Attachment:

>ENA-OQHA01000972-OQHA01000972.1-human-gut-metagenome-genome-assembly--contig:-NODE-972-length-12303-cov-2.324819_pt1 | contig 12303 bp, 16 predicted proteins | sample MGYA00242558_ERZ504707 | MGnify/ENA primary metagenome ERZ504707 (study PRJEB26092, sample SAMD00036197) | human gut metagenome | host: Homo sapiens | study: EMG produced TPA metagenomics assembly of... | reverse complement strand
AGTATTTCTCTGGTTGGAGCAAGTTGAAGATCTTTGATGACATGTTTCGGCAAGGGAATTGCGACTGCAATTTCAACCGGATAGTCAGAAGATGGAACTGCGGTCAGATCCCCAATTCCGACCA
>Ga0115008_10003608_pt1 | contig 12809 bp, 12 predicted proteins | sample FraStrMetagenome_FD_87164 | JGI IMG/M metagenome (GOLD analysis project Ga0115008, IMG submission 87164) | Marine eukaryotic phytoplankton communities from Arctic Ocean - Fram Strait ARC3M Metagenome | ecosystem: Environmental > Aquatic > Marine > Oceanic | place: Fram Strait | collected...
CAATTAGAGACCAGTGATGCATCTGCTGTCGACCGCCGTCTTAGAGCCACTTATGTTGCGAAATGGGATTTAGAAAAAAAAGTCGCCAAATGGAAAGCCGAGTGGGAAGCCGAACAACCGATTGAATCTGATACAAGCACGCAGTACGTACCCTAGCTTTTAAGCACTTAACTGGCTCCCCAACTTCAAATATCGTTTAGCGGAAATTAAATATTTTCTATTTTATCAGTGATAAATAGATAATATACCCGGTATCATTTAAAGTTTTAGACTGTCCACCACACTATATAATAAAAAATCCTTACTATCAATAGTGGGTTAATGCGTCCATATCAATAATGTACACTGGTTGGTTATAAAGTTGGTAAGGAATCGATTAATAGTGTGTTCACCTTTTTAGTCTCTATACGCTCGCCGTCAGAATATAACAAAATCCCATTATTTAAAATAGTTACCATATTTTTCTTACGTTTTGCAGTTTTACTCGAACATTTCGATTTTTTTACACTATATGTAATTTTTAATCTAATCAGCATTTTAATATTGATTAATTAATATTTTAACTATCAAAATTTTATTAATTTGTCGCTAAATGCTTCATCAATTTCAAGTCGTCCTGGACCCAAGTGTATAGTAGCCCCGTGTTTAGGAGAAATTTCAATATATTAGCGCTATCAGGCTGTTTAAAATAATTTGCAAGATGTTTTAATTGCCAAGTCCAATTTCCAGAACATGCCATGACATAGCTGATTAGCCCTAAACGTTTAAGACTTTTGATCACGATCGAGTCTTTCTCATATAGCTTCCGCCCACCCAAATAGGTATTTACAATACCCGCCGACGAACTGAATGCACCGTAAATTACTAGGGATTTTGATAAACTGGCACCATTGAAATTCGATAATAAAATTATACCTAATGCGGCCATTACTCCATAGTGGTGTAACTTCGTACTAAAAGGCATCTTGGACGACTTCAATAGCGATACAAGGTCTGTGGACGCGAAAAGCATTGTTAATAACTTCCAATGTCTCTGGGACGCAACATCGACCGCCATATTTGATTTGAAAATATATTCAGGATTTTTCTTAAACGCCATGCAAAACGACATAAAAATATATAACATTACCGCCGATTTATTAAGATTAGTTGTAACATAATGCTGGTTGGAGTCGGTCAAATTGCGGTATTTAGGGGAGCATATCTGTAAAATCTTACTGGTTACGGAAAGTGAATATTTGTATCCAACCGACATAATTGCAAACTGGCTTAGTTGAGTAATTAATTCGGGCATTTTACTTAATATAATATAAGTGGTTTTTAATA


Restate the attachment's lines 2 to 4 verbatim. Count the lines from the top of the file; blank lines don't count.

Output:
AGTATTTCTCTGGTTGGAGCAAGTTGAAGATCTTTGATGACATGTTTCGGCAAGGGAATTGCGACTGCAATTTCAACCGGATAGTCAGAAGATGGAACTGCGGTCAGATCCCCAATTCCGACCA
>Ga0115008_10003608_pt1 | contig 12809 bp, 12 predicted proteins | sample FraStrMetagenome_FD_87164 | JGI IMG/M metagenome (GOLD analysis project Ga0115008, IMG submission 87164) | Marine eukaryotic phytoplankton communities from Arctic Ocean - Fram Strait ARC3M Metagenome | ecosystem: Environmental > Aquatic > Marine > Oceanic | place: Fram Strait | collected...
CAATTAGAGACCAGTGATGCATCTGCTGTCGACCGCCGTCTTAGAGCCACTTATGTTGCGAAATGGGATTTAGAAAAAAAAGTCGCCAAATGGAAAGCCGAGTGGGAAGCCGAACAACCGATTGAATCTGATACAAGCACGCAGTACGTACCCTAGCTTTTAAGCACTTAACTGGCTCCCCAACTTCAAATATCGTTTAGCGGAAATTAAATATTTTCTATTTTATCAGTGATAAATAGATAATATACCCGGTATCATTTAAAGTTTTAGACTGTCCACCACACTATATAATAAAAAATCCTTACTATCAATAGTGGGTTAATGCGTCCATATCAATAATGTACACTGGTTGGTTATAAAGTTGGTAAGGAATCGATTAATAGTGTGTTCACCTTTTTAGTCTCTATACGCTCGCCGTCAGAATATAACAAAATCCCATTATTTAAAATAGTTACCATATTTTTCTTACGTTTTGCAGTTTTACTCGAACATTTCGATTTTTTTACACTATATGTAATTTTTAATCTAATCAGCATTTTAATATTGATTAATTAATATTTTAACTATCAAAATTTTATTAATTTGTCGCTAAATGCTTCATCAATTTCAAGTCGTCCTGGACCCAAGTGTATAGTAGCCCCGTGTTTAGGAGAAATTTCAATATATTAGCGCTATCAGGCTGTTTAAAATAATTTGCAAGATGTTTTAATTGCCAAGTCCAATTTCCAGAACATGCCATGACATAGCTGATTAGCCCTAAACGTTTAAGACTTTTGATCACGATCGAGTCTTTCTCATATAGCTTCCGCCCACCCAAATAGGTATTTACAATACCCGCCGACGAACTGAATGCACCGTAAATTACTAGGGATTTTGATAAACTGGCACCATTGAAATTCGATAATAAAATTATACCTAATGCGGCCATTACTCCATAGTGGTGTAACTTCGTACTAAAAGGCATCTTGGACGACTTCAATAGCGATACAAGGTCTGTGGACGCGAAAAGCATTGTTAATAACTTCCAATGTCTCTGGGACGCAACATCGACCGCCATATTTGATTTGAAAATATATTCAGGATTTTTCTTAAACGCCATGCAAAACGACATAAAAATATATAACATTACCGCCGATTTATTAAGATTAGTTGTAACATAATGCTGGTTGGAGTCGGTCAAATTGCGGTATTTAGGGGAGCATATCTGTAAAATCTTACTGGTTACGGAAAGTGAATATTTGTATCCAACCGACATAATTGCAAACTGGCTTAGTTGAGTAATTAATTCGGGCATTTTACTTAATATAATATAAGTGGTTTTTAATA